A Southwest Airlines Boeing 737-700, operating a domestic flight in California, narrowly avoided tragedy this Thursday, December 6, 2018, when upon landing at the Burbank Bob Hope Airport (BUR) it skidded off a runway sliding into crushable concrete blocks, which stopped the aircraft just a few feet from a fence and a major highway.

Flight WN278, which had taken off from the Oakland International Airport (OAK) in California at 8:40 am local time, was carrying 112 passengers and five crew. It was scheduled to land at the Burbank airport at 9:20 am, as FlightRadar24 data indicates.

Landing in heavy rain, the 737-700 (reg. N752SW) rolled off runway 08 and was stopped by the Engineered Material Arresting System (EMAS) at the end of the landing strip, Aviation-safety.net reports.

The EMAS is a safety system specifically designed for runway excursions. It uses crushable concrete placed at the end of a runway to hinder an out-of-control aircraft and can typically stop an aircraft travelling as fast as 80mph (129km/h). The tires of the aircraft sink into the light-weight material and the plane decelerates as it rolls through the crushable material.

In this incident, the EMAS helped to prevent the 737 from crashing through a fence and onto Hollywood Way, which is a busy six-lane road next to the airport, CNN writes. No one was injured in the incident, unlike the Southwest accident in 2000, which left 43 people injured.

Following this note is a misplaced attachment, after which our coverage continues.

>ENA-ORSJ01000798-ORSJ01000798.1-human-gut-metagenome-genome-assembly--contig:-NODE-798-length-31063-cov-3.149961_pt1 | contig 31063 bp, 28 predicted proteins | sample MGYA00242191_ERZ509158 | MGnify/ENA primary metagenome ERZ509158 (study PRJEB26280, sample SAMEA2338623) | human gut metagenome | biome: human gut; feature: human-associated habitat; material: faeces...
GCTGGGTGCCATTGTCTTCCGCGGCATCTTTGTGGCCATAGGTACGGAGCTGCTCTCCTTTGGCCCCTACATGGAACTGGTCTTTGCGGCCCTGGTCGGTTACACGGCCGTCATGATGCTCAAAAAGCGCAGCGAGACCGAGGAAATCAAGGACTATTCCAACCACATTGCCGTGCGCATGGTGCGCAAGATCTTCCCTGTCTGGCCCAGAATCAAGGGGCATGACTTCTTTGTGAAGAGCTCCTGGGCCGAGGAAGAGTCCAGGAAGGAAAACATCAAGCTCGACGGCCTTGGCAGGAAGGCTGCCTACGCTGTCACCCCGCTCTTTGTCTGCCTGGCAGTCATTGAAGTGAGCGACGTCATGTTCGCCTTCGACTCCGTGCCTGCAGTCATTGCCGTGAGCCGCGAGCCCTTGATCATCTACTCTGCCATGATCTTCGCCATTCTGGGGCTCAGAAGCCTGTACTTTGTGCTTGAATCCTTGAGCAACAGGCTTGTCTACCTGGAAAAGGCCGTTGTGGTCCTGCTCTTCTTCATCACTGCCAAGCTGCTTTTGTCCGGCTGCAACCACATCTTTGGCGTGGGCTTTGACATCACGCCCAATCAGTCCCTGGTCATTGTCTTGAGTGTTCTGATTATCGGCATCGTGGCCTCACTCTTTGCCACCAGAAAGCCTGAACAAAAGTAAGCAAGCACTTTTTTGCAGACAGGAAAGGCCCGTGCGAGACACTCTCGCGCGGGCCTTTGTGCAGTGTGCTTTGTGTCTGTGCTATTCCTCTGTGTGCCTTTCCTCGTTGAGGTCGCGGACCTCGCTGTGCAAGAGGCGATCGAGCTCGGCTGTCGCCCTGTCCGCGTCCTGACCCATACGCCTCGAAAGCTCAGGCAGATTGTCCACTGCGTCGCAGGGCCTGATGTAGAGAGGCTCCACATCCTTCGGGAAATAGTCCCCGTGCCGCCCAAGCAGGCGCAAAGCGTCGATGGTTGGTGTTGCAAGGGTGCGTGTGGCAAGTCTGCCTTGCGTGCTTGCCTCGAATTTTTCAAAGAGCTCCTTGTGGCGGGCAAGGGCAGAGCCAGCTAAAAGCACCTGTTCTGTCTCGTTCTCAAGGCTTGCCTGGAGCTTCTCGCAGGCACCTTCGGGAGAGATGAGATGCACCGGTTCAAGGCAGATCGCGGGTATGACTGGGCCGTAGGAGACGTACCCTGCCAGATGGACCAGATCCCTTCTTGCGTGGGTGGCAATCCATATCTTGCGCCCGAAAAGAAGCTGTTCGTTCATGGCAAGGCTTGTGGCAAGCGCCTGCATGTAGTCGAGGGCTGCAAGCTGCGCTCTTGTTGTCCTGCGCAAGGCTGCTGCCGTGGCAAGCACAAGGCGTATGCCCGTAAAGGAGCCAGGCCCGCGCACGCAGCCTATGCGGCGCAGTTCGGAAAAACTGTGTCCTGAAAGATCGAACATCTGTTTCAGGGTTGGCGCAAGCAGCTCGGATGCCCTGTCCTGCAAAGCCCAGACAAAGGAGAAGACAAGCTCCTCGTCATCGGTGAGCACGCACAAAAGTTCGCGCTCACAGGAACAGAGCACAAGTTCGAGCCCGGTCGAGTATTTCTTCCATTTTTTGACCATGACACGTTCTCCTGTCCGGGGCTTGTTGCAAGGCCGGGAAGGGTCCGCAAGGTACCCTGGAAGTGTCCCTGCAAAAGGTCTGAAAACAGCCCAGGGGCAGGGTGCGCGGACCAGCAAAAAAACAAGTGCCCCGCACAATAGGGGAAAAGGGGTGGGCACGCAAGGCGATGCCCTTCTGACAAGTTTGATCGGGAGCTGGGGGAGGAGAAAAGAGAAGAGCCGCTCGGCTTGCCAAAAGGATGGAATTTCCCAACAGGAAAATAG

Southwest Airlines resumed operations to/from Burbank later in the day. “Our focus remains on our Customers and Crew who were aboard Flight 278 from Oakland and remain thankful that there were no reported injuries among the 112 Customers and five Crew members,” the carrier stated in an official press release on December 6.

“ […] we are also in the process of conducting a damage assessment and working to remove the aircraft from the Engineered Material Arresting System (EMAS) located at the end of Runway 8/26,” the statement reads.

Interestingly, this latest incident occurred on the same Burbank runway as the March 2000 accident, when a Southwest 737-300 overshot its landing, and did plow through a fence, skidding to a stop in the middle of a street, just 39 feet from a gas station, Bloomberg reports.

The concrete material was installed at the Burbank airport after that accident, and today it is installed at the ends of 106 runways at 63 airports in the U.S. There are also plans to install seven more EMAS at six additional airports, according to the Federal Aviation Administration (FAA).